It is only fitting to note that today’s marks the 100th anniversary when Leon Bly embarked on sounding Eagle Lake to determine the feasibility of an Eagle Lake irrigation project. Since the 1870s, there had been numerous failed attempts. No one knew the true depth of the lake, though many presumed it had depths ranging from 300 to 1,000 feet. Bly spent the summer sounding the lake in Oscar Rankin’s The Pelican and determined the lake’s deepest point at 105 feet, but felt the lake had potential as an adequate water supply for an irrigation project.
Of note, up until the 1980s, this boat was undergoing restoration at Janesville, but since it is not known what became of the project.
It was originally named Smith Creek. In August 1854, Isaac Roop called it by that name, when he claimed the water rights to it and began construction of a ditch to divert its water. The Roop ditch was the original water supply for Susanville. In 1872, it was replaced by the Susanville Water Company’s ditch from Cady Springs. In November 1855, Moses Mason, the second person to file a land claim in the Honey Lake Valley, claimed 400 acres along what he too designated as Smith Creek. On September 12, 1856, Captain William Weatherlow took up Mason’s abandoned claim, noting that the creek there, formerly called Smith Creek, was now called Piute Creek. However, on April 15, 1857, when Atlas Fredonyer filed his claim to Isaac Roop’s property, he referred to the same stream as Smith Fork. Who Smith was is not known.
The site looking towards the sunrise chamber, June 2, 2015
On Sunday morning [June 21, 2015] about a dozen subscribers were determined to rise early to witness the summer solstice at Belfast—best known for its petroglyphs. However, it is known internationally among those in archeoastronomy field. Upon our arrival, were a group of three from San Francisco who had the same intentions. Continue reading 2015 Summer Solstice Update→
Exploring lava beds, which there is plenty around Northeastern California, there is no telling what a person might find. The Brockman Flat Lava Beds on the west side of Eagle Lake is no exception.
In the early 1950s the Chico State Biological field study set up operations at Spaulding Tract, Eagle Lake. It was in the summer of 1951, that several students explored the lava beds to the south of Spauldings and made their initial discovery of a ice/lava cave. Continue reading Eagle Lake Ice Caves→
On May 30, 1914, Lassen Peak awoke with its first volcanic eruption causing quite a commotion. In one sense for the locals, it was not a total surprise, as there had been many signs indicating that one day it would happen. What no one was prepared for how many times the peak would continue erupting or how violent they might be.
For the so-called “looky-loos” this was an exciting time. The adventerous and curious could not stay away, and a number of thrill seekers climbed the peak to get a closer look. While the forest service, (the park had not been created), attempted to stop them, but to no avail. What truly was remarkable, that Lance Graham was the only person to sustain injuries while on the peak during an eruption. There was a related fatality when Thomas Roseberry was making the descent from the peak and died from a heart attack. Roseberry is a perfect example of the kinds of obstacles one encounters while conducting research. His death occurred in Shasta County. However, his death certificate used the nearest populated place of Drakesbad, which is in Plumas County. Yet, that document was recorded in Lassen County where he resided.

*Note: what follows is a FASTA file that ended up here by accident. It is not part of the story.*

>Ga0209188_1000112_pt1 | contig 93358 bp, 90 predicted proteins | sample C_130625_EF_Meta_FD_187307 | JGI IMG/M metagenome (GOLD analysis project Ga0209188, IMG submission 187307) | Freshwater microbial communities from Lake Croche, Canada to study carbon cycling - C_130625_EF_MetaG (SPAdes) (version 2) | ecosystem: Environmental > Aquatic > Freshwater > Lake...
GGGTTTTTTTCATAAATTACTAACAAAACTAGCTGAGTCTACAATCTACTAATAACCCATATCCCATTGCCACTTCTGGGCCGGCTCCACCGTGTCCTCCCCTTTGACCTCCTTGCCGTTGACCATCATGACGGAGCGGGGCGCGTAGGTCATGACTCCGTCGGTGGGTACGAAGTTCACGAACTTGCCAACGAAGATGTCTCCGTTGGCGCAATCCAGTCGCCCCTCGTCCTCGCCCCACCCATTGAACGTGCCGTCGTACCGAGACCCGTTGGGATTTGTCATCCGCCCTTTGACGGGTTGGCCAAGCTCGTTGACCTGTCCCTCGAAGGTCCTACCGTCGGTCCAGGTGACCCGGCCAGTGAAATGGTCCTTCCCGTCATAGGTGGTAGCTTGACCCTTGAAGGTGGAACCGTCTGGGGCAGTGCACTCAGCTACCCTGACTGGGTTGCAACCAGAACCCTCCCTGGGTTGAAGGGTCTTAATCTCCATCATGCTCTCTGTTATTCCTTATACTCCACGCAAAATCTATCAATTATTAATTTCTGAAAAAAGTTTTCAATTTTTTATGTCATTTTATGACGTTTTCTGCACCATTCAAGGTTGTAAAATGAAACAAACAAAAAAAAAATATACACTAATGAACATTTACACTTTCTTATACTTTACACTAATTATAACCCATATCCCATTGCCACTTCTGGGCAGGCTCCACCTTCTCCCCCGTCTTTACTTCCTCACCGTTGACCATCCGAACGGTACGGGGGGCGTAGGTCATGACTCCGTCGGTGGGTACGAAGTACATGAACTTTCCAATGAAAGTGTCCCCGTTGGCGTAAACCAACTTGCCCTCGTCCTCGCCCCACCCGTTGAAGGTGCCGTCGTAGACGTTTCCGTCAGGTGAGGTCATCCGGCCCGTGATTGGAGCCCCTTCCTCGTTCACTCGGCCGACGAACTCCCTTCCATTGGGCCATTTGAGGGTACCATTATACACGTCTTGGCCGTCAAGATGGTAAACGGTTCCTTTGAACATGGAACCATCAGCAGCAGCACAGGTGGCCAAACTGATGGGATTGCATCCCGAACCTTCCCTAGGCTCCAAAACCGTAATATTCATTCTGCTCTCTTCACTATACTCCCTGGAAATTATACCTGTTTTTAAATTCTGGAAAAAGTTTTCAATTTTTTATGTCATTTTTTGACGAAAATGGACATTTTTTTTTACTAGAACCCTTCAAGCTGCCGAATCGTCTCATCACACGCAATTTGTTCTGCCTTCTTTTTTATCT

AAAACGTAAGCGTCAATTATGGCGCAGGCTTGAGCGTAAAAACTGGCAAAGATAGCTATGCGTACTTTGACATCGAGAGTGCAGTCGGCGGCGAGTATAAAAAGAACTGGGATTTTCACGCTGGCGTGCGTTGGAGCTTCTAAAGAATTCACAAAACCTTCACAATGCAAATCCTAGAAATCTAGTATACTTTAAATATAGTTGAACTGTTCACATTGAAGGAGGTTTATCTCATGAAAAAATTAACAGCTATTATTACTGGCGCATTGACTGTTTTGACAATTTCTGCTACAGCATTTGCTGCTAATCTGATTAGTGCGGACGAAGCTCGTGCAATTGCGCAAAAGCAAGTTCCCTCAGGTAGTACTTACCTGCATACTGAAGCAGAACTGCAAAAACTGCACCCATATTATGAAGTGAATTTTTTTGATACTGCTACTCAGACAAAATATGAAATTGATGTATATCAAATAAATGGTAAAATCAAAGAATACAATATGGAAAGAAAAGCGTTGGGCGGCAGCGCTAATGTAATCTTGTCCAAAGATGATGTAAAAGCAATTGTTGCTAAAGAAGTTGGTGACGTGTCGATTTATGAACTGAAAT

To learn more about the eruptions and the park history, you might want to get a copy of Lassen Volcanic, as it will soon be out of print, with less than 20 copies in stock.
On Thursday May 28, 2015 at 1:30 p.m. in the Lassen County Board of Supervisors room at 707 Nevada Street, Susanville the Eagle Lake Interagency Board will be holding one of their regular meetings.
I will do a presentation on historic weather patterns. Some of the interesting events will be the drought of the 1850s; the devastating floods of 1861-62; the extreme wet cycle of 1907-1916, which was followed by the 20-year drought of 1917-1937. The meeting, of course, is open to the public.
Attention Subscribers: You will be receiving the text of the presentation, as another special bonus for your support.
Gallatin Beach has certainly evolved over the years. During the 1910s, the beach did not exist, due to the high water levels of Eagle Lake. By 1917, Eagle Lake reached its peak high water mark, and on the south shore, considerable timber was flooded, killing trees some hundreds of years old.
In the 1920s, the water level of lake began to recede, in part by Bly’s Tunnel and equally important the region was in the midst of a 20-year drought. Dead trees were now a part of the beach’s landscape. Local water enthusiasts made the most of the situation, and incorporated them into photo ops
Can anyone enlighten me how Pigeon Cliffs, located in the Susan River Canyon, just west of Susanville received its name? A good portion of my childhood during the 1960s was spent exploring the Susan River Canyon. In all my years, I never seen any pigeons there. Some of the rock debris below the cliffs came from when Highway 36 was being constructed into Susanville in 1921, and the contractor pushed the rocks over the cliffs to make the current roadway.